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|Applicable:||This tutorial applies to Confluence 5.9.1 and higher|
|Level of experience:||Beginner|
|Time estimate||It should take you less than 1 hour to complete this tutorial.|
This tutorial shows you how to use a Keyboard shortcut module in your plugin to add keyboard shortcuts to different parts of the Confluence UI and navigation between pages. To do this, you create a very simple Confluence plugin consisting of the following components:
A single JAR file contains all the components. Each component is further discussed in the examples later on this page.
This plugin is designed to show two ways of adding new keyboard shortcuts to Confluence:
To complete this tutorial, you should work through the Atlassian plugin SDK tutorial first.
We encourage you to work through this tutorial. If you want to skip ahead or check your work when you have finished, you can find the plugin source code on Atlassian Bitbucket. Alternatively, you can download the source as a ZIP archive.
To clone the repository, run the following command:
git clone firstname.lastname@example.org:atlassian_tutorial/adding-confluence-keyboard-shortcuts.git
In this step, you'll create a plugin skeleton using commands. Because you won't need some of the files created in the skeleton, you'll also delete them in this step.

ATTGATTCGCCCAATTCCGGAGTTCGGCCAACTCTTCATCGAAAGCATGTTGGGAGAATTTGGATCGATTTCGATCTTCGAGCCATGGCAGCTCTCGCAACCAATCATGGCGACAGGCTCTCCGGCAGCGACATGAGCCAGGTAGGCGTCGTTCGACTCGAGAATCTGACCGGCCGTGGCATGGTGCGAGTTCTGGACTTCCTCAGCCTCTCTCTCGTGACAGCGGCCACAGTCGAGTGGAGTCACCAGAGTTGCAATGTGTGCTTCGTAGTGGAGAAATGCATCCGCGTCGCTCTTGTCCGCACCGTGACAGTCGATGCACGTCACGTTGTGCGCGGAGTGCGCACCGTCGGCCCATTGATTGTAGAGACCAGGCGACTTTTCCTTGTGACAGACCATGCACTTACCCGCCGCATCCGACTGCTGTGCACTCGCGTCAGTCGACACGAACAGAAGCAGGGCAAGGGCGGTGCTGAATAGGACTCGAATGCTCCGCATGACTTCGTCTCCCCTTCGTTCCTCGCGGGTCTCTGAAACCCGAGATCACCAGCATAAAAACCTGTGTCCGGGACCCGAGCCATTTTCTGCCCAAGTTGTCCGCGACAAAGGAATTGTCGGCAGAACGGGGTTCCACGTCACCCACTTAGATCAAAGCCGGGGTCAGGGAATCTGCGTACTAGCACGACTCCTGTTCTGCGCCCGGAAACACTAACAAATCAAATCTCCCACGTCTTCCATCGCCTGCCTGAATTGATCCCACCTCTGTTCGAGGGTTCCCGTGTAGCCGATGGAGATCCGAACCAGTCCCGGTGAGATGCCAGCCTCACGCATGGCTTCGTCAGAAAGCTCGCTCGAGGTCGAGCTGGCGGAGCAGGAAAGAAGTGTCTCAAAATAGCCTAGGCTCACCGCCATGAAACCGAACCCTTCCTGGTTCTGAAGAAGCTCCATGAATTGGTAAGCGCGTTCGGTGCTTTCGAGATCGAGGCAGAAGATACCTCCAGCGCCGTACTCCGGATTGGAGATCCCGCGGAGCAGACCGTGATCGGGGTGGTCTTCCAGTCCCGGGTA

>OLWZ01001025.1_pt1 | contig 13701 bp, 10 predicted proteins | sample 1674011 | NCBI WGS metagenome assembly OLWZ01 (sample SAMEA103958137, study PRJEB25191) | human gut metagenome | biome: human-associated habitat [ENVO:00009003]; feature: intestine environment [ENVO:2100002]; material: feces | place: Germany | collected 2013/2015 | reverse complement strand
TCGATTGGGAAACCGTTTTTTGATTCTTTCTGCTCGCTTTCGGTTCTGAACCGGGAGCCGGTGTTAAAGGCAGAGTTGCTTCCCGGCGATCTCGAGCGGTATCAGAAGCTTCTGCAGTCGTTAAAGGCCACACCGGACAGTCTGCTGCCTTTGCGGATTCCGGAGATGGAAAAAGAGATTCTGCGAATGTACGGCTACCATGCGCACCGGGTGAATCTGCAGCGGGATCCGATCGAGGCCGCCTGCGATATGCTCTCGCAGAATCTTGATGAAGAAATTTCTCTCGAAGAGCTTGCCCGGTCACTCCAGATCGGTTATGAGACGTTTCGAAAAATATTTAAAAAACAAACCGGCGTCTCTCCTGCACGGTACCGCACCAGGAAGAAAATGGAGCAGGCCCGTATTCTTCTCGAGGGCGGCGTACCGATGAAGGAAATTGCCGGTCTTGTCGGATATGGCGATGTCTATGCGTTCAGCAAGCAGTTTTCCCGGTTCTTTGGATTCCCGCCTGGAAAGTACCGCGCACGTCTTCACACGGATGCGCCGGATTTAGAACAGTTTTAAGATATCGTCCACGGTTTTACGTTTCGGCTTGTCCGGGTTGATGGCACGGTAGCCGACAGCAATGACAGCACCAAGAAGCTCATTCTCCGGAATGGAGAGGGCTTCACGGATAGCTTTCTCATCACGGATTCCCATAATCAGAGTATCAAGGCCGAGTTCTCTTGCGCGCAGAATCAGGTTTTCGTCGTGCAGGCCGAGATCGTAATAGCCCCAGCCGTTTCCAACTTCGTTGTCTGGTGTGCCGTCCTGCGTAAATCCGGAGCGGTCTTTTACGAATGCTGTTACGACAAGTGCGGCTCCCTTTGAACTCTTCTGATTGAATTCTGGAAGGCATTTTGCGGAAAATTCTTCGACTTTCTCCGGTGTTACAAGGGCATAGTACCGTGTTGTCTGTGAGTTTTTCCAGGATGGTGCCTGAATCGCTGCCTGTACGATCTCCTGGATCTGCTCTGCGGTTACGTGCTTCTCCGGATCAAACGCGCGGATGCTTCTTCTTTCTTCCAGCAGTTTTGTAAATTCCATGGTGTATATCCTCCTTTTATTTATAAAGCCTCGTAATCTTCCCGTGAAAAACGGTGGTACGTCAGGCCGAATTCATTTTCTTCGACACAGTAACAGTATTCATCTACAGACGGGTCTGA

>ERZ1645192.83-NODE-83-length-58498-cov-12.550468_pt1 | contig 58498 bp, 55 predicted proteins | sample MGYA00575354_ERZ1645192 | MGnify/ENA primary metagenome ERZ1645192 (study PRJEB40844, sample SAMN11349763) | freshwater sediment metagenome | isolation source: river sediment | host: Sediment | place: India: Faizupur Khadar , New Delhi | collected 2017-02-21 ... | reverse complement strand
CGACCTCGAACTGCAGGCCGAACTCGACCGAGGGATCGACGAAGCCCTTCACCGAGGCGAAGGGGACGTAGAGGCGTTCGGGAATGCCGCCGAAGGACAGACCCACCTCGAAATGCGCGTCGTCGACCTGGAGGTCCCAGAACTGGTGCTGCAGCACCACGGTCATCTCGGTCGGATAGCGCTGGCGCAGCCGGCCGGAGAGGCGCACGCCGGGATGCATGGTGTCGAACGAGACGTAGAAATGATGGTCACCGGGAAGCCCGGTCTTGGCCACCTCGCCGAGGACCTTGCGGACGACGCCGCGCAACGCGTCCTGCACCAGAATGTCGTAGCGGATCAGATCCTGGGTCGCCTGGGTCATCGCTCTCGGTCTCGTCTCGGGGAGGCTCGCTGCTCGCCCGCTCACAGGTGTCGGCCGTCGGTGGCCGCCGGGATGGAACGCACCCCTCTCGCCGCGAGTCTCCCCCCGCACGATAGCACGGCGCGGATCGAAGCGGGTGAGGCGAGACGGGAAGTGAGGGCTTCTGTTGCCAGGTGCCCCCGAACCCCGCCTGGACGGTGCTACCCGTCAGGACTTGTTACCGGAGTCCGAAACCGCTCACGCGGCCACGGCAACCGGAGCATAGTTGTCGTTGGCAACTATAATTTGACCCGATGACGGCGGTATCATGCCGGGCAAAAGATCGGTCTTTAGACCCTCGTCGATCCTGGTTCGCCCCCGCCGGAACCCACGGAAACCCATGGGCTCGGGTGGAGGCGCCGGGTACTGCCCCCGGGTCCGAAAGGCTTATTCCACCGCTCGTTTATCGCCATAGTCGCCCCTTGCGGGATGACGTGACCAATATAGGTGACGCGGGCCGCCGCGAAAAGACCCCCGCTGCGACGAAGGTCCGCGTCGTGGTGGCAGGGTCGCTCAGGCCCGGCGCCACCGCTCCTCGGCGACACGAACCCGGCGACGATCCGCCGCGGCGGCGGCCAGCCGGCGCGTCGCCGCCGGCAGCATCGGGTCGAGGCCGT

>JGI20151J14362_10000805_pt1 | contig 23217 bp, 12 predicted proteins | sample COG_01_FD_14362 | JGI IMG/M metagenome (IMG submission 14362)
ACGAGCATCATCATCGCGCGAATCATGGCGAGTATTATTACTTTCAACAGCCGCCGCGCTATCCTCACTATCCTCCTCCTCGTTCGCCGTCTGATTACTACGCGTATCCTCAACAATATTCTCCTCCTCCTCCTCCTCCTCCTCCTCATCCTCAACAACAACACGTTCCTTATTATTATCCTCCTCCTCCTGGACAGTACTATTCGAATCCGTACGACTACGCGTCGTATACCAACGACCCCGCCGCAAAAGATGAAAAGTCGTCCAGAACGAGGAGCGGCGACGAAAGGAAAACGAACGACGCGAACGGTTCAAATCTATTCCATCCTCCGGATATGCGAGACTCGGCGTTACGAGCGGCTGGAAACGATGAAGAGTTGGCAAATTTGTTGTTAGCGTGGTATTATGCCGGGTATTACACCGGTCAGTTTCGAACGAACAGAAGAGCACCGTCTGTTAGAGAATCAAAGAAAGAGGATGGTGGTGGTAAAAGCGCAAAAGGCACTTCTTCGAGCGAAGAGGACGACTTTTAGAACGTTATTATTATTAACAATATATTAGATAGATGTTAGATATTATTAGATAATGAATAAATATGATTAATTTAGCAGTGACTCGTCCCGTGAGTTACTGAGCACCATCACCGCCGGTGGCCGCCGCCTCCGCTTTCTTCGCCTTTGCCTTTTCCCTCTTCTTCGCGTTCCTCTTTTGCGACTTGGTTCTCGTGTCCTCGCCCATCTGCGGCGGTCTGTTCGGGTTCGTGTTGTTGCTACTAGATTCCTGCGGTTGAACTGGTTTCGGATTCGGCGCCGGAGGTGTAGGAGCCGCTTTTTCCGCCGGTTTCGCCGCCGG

Open a Terminal and navigate to your workspace directory.
To create a Confluence plugin skeleton, run the following command:
To identify your plugin, enter the following information.
Confirm your entries with or .
Navigate to the project directory created in the previous step.
Delete the test directories.
Setting up testing for your plugin isn't part of this tutorial. Run the following commands to delete the generated test skeleton:
rm -rf ./src/test/java rm -rf ./src/test/resources/
Delete the unneeded Java class files.
rm -rf ./src/main/java/com/example/plugins/tutorial/confluence/*
In this step, you register the plugin module in your plugin descriptor, that is file.
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<keyboard-shortcut key="about-confluence-page" i18n-name-key="keyboard.shortcut.go.to.about.page"> <order>200</order> <description key="keyboard.shortcut.go.to.about.page.desc"/> <shortcut>ga</shortcut> <operation type="goTo">/aboutconfluencepage.action</operation> <context>global</context> </keyboard-shortcut>
Let's break down that XML code. In this example we create a keyboard shortcut that navigates to Confluence About page when triggered.
To do this, we've done a number of things.
In the previous code sample, this line involves 2 attributes:
<keyboard-shortcut key="about-confluence-page" i18n-name-key="keyboard.shortcut.go.to.about.page">
Examine these lines of code:
<order>200</order> <description key="keyboard.shortcut.go.to.about.page.desc"/>
In Confluence, if you go to the Help menu, and then select Keyboard Shortcuts, you will see a dialog box with list of keyboard shortcuts.
Each item has a value for between 10 and 100. A smaller value means the label for your keyboard shortcut appears higher in the list. A value of 200 means that the item is almost certainly placed at the bottom of the list.